The University of Michigan is in a unique position during this pivotal moment, as the school has operated without affirmative action since 2006. While programs like the Go Blue Guarantee have been a success, in order to improve minority representation, the University must do a better job with outreach in disadvantaged communities. Many qualified potential admits are not accepted to the University because of the simple fact that they never consider applying, thinking that it would be too expensive or that they would not get in. By shifting its strategy from increasing diversity through changing admissions standards to expanding the socioeconomic demographics of its applicant pool, the University can make strides toward achieving diversity while maintaining a high caliber of students.
Though the racial divide is stark, the class divide at most elite institutions is even more extreme. Though the University offers an incredible set of programs for low income students such as application fee waivers, automatic scholarship consideration for applicants and average tuitions under $700 for Michigan families making under $95,000 a year, many of these programs are underutilized. Of the 301 schools with the most applicants to the University, in-state public schools had an income 20% higher than the average Michigan household income, while out-of-state public schools had household incomes more than double the national median. While the combination of work-study and need-based financial aid makes the University cheaper than some community colleges, clearly many prospective applicants are scared to apply because of the lack of transparency surrounding these programs.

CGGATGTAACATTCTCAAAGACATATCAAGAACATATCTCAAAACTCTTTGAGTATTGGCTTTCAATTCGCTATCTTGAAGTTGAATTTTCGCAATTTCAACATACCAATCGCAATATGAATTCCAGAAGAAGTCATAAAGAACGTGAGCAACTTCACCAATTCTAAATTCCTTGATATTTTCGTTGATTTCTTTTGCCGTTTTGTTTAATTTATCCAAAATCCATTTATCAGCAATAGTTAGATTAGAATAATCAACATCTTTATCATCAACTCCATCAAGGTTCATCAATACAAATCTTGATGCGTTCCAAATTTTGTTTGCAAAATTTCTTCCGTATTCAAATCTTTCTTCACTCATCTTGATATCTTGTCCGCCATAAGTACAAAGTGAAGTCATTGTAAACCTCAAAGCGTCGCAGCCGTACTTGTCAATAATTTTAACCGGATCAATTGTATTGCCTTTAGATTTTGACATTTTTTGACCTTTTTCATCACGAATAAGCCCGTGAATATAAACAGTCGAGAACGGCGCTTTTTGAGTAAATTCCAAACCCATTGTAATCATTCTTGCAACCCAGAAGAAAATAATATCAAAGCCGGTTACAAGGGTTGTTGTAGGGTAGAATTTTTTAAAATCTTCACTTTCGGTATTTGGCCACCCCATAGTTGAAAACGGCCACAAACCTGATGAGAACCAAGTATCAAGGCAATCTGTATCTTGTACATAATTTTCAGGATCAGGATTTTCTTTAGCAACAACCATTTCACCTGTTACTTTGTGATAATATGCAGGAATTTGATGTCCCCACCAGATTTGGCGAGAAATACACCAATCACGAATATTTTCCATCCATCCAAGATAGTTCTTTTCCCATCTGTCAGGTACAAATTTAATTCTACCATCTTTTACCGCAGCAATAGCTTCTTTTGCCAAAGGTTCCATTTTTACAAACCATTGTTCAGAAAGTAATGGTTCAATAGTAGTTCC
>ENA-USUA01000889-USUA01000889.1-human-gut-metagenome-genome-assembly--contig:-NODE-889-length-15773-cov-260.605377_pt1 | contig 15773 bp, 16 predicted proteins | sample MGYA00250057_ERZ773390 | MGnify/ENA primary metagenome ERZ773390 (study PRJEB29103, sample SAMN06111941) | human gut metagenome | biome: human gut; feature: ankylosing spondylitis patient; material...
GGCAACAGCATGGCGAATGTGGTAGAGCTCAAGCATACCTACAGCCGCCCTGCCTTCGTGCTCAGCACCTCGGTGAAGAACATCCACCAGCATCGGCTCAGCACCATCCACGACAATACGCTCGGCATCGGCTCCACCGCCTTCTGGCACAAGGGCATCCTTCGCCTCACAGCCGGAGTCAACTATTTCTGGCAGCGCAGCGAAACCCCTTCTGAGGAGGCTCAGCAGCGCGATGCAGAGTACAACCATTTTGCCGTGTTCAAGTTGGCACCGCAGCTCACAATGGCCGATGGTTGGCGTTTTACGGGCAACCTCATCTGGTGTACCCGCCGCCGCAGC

Since there exists a significant correlation between race and socioeconomic status as it pertains to household income and parent education, by doubling down on efforts to recruit low income students, the University can increase diversity on campus and assuage concerns about unfairly discriminating against any racial demographic. In a country where socioeconomic status, ahead of ability and even race, is the single most important predictor of future success, the University can make a significant impact by promoting access to need-based scholarships and financial aid for talented individuals who would otherwise struggle to achieve upwards mobility.
As opposed to affirmative action, amping up recruitment in low income communities is easily achievable in the short run. By deploying more of its admissions team and resources towards such areas, the University can improve access to information about the University as well as the support it provides to low income students. All of this would lead to a more constructive system, where both supporters and detractors of affirmative action could work together to support a program that not only helps racial minorities, but increases opportunities for economically disadvantaged students of all races. While it remains to be seen what will happen to the University of Michigan and other universities as affirmative action is whittled away, let’s hope that something productive can come of this moment.
Nikhil Sharma is an Opinion Columnist and can be reached at email@example.com.